At 7.30am on 12 January 1915, a firing squad was assembled behind the British lines on the Western Front. Its grim task was to carry out the first double execution of British soldiers in the war. Those men were Private J Ball and F Sheffield of the 2nd Battalion, Middlesex Regiment. This is Joseph Ball’s story.
Joseph Ball was born in West Kilburn; by 1912, he was 18, working as a van guard, and apparently keen to join the army. First up, he joined the Special Reserve (which could be called up in wartime) in the 5th Battalion of the Middlesex Regiment, in May. Then in August, he enlisted full-time as a soldier in the same regiment’s 2nd Battalion. He is described as fresh of complexion, with dark brown hair. Ball served with the unit in England for a year before it went to Malta in September 1913.
In his peacetime service, Ball was far from the perfect soldier. Every month or so, he was punished for some misdemeanour: untidiness, dirtiness, having a rusty rifle, not complying with orders, absence from parade and falling asleep while on sentry duty. The punishments ranged from brief detention, to a few days confinment to barracks, to simply an admonishment.
It was clear to his officers that this young man was not good soldier material. In March 1913, his Company commander wrote to the battalion’s adjutant, “Pte Ball was brought before me again today. I have remanded him in order to ask whether the [battalion’s Commanding Officer] cannot apply for his discharge. The man has absolutely no vice but is less than half witted. He will never make a soldier.”
It was not at all unusual for new recruits to be rejected as unlikely to become an “efficient soldier”, although in this case the application was for discharge as no longer required. In the year to September 1912, over two hundred recruits were rejected by the army within their first three months’ service for reasons over than medical; the following year the figure was 148. Around 400 were rejected on medical grounds in that same period after enlistment.
Sadly for all concerned, this officer’s recommendation for Ball’s discharge was not heeded. The soldier stayed in the Company; his annual reviews reported him (perhaps surprisingly) as of “Fair” military character, but noted that he was “Untidy and unreliable. Weak intellect”.
In September 1914, the 2nd Middlesex went rushed back from Malta to England in readiness to go to war. They arrived in France on 6 November, with Ball in their ranks. According to David Stevenson’s website on Middlesex regiment soldiers who were executed, Ball and Private Frederick Sheffield deserted together: “After only six weeks active service, they had deserted together from their unit. … Ball and Sheffield were discovered hiding in a barn, pretending to be French civilians. They were tried on 30 December 1914.”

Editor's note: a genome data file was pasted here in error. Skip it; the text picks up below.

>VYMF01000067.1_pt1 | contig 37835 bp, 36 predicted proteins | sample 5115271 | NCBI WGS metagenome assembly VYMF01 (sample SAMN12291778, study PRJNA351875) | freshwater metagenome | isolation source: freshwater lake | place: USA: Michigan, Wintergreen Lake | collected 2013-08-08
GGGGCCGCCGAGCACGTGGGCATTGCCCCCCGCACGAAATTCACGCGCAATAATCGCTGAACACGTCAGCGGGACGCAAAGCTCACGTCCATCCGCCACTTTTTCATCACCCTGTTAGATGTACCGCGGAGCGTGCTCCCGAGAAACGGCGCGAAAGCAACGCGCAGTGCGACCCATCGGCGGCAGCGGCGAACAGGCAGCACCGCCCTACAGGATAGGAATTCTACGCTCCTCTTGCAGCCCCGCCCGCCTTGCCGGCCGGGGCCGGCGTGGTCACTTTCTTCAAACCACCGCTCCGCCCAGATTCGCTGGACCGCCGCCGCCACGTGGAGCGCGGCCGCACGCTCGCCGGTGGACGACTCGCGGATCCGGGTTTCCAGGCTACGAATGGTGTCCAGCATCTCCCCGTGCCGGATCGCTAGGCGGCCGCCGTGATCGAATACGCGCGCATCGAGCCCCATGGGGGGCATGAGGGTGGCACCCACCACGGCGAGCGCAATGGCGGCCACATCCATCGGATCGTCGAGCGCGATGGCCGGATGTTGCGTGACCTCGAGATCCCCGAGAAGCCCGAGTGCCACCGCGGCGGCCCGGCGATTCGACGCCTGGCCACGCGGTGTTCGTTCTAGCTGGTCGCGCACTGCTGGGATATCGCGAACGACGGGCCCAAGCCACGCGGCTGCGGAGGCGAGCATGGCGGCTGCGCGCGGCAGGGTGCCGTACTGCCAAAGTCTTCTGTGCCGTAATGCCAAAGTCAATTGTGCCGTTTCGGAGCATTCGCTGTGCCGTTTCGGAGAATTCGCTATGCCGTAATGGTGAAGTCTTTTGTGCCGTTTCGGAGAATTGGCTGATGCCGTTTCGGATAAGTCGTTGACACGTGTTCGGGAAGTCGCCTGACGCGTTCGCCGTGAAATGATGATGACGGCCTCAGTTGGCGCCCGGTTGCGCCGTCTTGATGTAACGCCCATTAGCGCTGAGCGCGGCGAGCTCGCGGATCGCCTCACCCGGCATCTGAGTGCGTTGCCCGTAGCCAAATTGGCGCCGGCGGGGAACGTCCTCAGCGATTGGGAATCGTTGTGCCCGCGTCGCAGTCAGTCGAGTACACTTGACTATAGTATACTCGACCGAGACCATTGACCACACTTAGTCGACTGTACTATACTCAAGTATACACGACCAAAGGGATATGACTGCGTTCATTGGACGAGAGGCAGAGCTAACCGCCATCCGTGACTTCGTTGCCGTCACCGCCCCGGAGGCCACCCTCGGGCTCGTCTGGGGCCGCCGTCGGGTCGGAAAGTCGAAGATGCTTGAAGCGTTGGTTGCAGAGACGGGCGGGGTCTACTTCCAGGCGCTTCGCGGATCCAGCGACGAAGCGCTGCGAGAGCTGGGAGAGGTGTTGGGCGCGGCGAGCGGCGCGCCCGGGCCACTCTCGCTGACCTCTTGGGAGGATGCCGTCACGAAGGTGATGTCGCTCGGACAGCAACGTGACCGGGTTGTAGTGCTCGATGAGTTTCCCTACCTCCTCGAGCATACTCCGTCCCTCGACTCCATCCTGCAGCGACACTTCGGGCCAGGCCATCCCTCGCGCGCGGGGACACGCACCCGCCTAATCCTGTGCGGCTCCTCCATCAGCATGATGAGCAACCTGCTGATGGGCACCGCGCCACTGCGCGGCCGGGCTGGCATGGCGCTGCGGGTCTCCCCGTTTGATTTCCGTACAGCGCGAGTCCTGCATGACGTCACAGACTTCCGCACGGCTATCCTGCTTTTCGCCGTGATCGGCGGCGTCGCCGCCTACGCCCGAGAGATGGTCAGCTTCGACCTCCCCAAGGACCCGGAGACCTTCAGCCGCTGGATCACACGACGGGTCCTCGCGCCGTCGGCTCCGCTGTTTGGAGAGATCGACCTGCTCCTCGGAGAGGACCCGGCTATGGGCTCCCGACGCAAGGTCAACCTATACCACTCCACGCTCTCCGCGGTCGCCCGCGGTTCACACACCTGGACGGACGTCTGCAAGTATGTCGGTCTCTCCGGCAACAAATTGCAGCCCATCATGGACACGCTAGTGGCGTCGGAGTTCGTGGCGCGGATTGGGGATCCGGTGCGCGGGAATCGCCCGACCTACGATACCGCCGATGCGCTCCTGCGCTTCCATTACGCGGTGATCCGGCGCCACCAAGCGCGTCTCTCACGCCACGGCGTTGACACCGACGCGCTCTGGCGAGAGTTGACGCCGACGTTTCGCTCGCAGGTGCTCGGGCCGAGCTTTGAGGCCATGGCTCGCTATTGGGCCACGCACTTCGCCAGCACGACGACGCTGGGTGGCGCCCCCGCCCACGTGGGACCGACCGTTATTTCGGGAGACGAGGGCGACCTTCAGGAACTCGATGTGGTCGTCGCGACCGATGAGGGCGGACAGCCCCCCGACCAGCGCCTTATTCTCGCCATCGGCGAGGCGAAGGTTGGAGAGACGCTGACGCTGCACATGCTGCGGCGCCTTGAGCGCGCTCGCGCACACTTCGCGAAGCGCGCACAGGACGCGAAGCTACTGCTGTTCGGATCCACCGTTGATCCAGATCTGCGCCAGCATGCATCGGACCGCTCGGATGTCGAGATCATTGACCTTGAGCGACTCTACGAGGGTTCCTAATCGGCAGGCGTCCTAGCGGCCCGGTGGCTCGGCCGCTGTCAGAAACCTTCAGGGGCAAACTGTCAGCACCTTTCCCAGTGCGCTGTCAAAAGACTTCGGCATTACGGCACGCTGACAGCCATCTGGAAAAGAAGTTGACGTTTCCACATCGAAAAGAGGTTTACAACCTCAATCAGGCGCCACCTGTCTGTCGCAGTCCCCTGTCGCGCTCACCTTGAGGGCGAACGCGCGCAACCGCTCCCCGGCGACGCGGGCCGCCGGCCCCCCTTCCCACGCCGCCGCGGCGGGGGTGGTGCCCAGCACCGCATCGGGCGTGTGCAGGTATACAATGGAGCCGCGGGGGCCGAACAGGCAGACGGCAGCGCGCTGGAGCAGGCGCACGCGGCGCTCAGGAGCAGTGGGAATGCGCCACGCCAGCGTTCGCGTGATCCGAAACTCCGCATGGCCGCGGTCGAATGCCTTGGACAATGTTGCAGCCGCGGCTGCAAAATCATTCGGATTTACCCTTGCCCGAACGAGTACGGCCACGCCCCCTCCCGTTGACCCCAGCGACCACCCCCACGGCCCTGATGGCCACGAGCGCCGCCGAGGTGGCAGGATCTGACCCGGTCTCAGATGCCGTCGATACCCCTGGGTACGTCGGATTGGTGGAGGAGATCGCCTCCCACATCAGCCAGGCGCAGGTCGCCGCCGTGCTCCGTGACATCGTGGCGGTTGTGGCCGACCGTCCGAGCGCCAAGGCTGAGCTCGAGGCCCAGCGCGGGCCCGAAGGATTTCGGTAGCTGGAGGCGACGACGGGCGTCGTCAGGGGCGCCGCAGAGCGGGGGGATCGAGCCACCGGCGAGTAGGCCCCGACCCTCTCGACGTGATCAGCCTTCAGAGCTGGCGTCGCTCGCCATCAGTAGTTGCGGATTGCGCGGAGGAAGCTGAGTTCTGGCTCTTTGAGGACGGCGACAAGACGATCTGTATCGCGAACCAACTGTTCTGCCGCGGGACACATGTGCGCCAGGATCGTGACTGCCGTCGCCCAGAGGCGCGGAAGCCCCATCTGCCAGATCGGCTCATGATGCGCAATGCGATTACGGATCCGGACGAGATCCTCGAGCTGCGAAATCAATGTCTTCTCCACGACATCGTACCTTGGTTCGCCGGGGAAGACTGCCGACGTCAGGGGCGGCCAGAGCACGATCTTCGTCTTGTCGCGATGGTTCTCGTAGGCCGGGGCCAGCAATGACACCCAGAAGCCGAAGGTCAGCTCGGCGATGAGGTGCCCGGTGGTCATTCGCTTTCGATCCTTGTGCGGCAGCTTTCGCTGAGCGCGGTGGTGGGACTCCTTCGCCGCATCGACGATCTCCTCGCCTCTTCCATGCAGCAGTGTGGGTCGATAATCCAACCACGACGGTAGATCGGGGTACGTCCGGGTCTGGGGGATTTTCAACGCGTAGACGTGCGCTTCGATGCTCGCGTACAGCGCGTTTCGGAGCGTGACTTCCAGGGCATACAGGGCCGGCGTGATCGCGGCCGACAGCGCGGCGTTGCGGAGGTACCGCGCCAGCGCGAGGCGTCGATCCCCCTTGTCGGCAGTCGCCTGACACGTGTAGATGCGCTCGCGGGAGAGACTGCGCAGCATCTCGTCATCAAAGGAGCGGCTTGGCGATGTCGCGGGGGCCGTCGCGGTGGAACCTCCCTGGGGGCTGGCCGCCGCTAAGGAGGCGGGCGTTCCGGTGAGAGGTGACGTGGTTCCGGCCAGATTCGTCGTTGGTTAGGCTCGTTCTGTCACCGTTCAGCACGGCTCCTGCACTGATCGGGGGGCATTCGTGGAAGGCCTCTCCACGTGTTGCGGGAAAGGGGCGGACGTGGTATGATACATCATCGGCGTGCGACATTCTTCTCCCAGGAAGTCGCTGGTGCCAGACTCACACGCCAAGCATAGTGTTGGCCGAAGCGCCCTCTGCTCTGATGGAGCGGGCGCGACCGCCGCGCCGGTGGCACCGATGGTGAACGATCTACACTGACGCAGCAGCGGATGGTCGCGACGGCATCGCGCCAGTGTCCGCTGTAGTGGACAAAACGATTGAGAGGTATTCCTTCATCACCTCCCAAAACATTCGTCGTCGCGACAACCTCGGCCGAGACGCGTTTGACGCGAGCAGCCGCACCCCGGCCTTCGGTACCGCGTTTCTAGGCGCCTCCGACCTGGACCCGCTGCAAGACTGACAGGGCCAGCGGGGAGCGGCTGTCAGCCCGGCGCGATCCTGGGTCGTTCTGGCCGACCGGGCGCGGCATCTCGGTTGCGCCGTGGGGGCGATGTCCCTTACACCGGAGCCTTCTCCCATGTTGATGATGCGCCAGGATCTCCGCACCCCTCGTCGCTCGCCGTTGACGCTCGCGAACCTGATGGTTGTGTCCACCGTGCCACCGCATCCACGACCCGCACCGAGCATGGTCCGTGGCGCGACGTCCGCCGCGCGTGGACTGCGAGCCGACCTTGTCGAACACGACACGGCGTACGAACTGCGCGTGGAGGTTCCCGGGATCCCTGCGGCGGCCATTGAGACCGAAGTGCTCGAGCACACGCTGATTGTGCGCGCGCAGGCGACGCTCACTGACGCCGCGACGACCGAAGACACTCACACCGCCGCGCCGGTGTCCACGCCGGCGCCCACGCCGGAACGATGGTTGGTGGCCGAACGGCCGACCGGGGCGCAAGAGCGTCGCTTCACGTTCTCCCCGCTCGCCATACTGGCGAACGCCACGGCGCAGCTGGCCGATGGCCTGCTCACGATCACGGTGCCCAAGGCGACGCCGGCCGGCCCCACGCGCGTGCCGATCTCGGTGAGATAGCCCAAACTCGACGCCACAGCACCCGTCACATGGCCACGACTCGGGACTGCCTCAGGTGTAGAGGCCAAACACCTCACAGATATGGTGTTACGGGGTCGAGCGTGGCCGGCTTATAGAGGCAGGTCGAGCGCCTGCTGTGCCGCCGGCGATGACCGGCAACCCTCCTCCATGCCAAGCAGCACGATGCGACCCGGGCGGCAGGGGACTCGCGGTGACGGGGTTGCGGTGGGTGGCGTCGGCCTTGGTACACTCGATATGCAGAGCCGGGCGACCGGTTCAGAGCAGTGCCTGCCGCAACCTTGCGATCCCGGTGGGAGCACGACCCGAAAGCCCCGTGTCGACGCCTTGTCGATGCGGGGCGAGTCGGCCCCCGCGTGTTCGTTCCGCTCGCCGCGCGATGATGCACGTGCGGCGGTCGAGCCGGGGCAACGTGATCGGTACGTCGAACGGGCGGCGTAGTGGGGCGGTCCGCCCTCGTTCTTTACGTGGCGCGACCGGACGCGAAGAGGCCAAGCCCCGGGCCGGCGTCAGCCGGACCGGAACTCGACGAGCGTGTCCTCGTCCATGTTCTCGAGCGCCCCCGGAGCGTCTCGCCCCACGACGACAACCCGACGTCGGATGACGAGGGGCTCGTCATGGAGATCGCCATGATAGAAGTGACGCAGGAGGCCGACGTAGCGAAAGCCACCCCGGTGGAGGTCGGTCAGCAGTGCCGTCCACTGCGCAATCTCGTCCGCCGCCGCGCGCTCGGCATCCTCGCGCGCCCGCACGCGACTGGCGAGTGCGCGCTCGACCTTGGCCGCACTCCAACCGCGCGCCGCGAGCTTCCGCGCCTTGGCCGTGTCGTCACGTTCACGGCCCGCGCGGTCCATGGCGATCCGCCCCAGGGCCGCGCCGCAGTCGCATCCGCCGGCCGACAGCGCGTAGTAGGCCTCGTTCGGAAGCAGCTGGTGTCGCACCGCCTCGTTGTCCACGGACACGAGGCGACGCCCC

The Field General Court Martial convicted them of “when a soldier on active service attempting to desert His Majesty’s Service and sentenced [them] to suffer death by being shot.” Field Marshal Sir John French confirmed the sentence, and the two men were shot on 12 January 1915. They are now remembered on the Le Touret Memorial in France.
It seems from Joseph Ball’s service record that the 2nd Battalion, Middlesex Regiment, let themselves and this young soldier down terribly. Despite his clear inadequacy as a soldier, they kept him on for some reason, punishing his misdemeanours but not sending him back out into civilian life. When it came to the Great War, they took this unreliable soldier with them to France, and when he deserted, ruthless punishment ensued and he was executed.
- J Ball’s service record
- Annual reports of the British Army, 1912-13 and 1913-1919
- David Stevenson’s website on Middlesex Regiment men shot at dawn
- The website Blindfold and Alone shows the stages of trial and confirmation/variation of sentence involved in cases like Ball’s (although his case is not featured)